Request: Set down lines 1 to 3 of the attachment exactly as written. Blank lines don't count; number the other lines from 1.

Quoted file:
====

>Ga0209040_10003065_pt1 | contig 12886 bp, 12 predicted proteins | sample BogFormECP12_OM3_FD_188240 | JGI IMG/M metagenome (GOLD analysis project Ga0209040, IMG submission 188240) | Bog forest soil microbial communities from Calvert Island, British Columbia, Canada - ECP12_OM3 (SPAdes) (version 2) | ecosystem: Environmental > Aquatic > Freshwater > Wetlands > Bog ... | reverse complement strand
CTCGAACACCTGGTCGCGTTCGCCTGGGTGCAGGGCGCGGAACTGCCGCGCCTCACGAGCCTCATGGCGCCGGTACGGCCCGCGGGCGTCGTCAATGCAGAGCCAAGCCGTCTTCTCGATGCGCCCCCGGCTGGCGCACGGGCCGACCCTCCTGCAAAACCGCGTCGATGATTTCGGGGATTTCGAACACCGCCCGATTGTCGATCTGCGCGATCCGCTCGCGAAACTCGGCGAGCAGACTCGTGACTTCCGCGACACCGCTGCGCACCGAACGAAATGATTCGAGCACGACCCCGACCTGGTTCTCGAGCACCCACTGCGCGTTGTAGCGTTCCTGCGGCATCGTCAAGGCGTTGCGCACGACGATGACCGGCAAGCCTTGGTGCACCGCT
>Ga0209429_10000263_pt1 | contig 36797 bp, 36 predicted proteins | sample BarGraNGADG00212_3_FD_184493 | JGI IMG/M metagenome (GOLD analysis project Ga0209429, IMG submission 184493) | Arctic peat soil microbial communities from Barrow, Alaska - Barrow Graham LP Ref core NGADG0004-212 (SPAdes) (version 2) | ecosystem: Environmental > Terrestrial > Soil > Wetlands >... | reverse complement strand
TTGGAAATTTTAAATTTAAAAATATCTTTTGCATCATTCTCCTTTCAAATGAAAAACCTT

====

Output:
>Ga0209040_10003065_pt1 | contig 12886 bp, 12 predicted proteins | sample BogFormECP12_OM3_FD_188240 | JGI IMG/M metagenome (GOLD analysis project Ga0209040, IMG submission 188240) | Bog forest soil microbial communities from Calvert Island, British Columbia, Canada - ECP12_OM3 (SPAdes) (version 2) | ecosystem: Environmental > Aquatic > Freshwater > Wetlands > Bog ... | reverse complement strand
CTCGAACACCTGGTCGCGTTCGCCTGGGTGCAGGGCGCGGAACTGCCGCGCCTCACGAGCCTCATGGCGCCGGTACGGCCCGCGGGCGTCGTCAATGCAGAGCCAAGCCGTCTTCTCGATGCGCCCCCGGCTGGCGCACGGGCCGACCCTCCTGCAAAACCGCGTCGATGATTTCGGGGATTTCGAACACCGCCCGATTGTCGATCTGCGCGATCCGCTCGCGAAACTCGGCGAGCAGACTCGTGACTTCCGCGACACCGCTGCGCACCGAACGAAATGATTCGAGCACGACCCCGACCTGGTTCTCGAGCACCCACTGCGCGTTGTAGCGTTCCTGCGGCATCGTCAAGGCGTTGCGCACGACGATGACCGGCAAGCCTTGGTGCACCGCT
>Ga0209429_10000263_pt1 | contig 36797 bp, 36 predicted proteins | sample BarGraNGADG00212_3_FD_184493 | JGI IMG/M metagenome (GOLD analysis project Ga0209429, IMG submission 184493) | Arctic peat soil microbial communities from Barrow, Alaska - Barrow Graham LP Ref core NGADG0004-212 (SPAdes) (version 2) | ecosystem: Environmental > Terrestrial > Soil > Wetlands >... | reverse complement strand